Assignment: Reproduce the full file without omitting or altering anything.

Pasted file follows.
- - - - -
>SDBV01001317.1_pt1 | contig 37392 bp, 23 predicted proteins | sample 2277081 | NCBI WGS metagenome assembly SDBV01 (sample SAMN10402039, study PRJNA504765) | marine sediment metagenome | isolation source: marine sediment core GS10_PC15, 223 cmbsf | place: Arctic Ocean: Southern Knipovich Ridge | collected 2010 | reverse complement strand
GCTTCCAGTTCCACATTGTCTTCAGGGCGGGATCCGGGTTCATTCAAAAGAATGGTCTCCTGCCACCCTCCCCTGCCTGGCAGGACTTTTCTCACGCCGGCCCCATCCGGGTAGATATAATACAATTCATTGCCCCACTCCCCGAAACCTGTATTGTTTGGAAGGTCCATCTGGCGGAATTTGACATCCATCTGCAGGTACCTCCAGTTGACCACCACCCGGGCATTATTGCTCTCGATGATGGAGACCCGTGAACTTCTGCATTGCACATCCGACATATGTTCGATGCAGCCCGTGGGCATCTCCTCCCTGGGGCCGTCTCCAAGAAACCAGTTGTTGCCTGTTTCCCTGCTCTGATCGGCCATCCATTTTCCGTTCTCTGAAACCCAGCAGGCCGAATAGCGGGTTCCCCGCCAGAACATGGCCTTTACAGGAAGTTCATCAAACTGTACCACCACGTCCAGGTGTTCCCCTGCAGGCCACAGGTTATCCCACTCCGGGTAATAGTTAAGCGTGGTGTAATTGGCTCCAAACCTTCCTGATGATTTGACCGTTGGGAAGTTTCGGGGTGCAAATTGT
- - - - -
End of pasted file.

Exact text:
>SDBV01001317.1_pt1 | contig 37392 bp, 23 predicted proteins | sample 2277081 | NCBI WGS metagenome assembly SDBV01 (sample SAMN10402039, study PRJNA504765) | marine sediment metagenome | isolation source: marine sediment core GS10_PC15, 223 cmbsf | place: Arctic Ocean: Southern Knipovich Ridge | collected 2010 | reverse complement strand
GCTTCCAGTTCCACATTGTCTTCAGGGCGGGATCCGGGTTCATTCAAAAGAATGGTCTCCTGCCACCCTCCCCTGCCTGGCAGGACTTTTCTCACGCCGGCCCCATCCGGGTAGATATAATACAATTCATTGCCCCACTCCCCGAAACCTGTATTGTTTGGAAGGTCCATCTGGCGGAATTTGACATCCATCTGCAGGTACCTCCAGTTGACCACCACCCGGGCATTATTGCTCTCGATGATGGAGACCCGTGAACTTCTGCATTGCACATCCGACATATGTTCGATGCAGCCCGTGGGCATCTCCTCCCTGGGGCCGTCTCCAAGAAACCAGTTGTTGCCTGTTTCCCTGCTCTGATCGGCCATCCATTTTCCGTTCTCTGAAACCCAGCAGGCCGAATAGCGGGTTCCCCGCCAGAACATGGCCTTTACAGGAAGTTCATCAAACTGTACCACCACGTCCAGGTGTTCCCCTGCAGGCCACAGGTTATCCCACTCCGGGTAATAGTTAAGCGTGGTGTAATTGGCTCCAAACCTTCCTGATGATTTGACCGTTGGGAAGTTTCGGGGTGCAAATTGT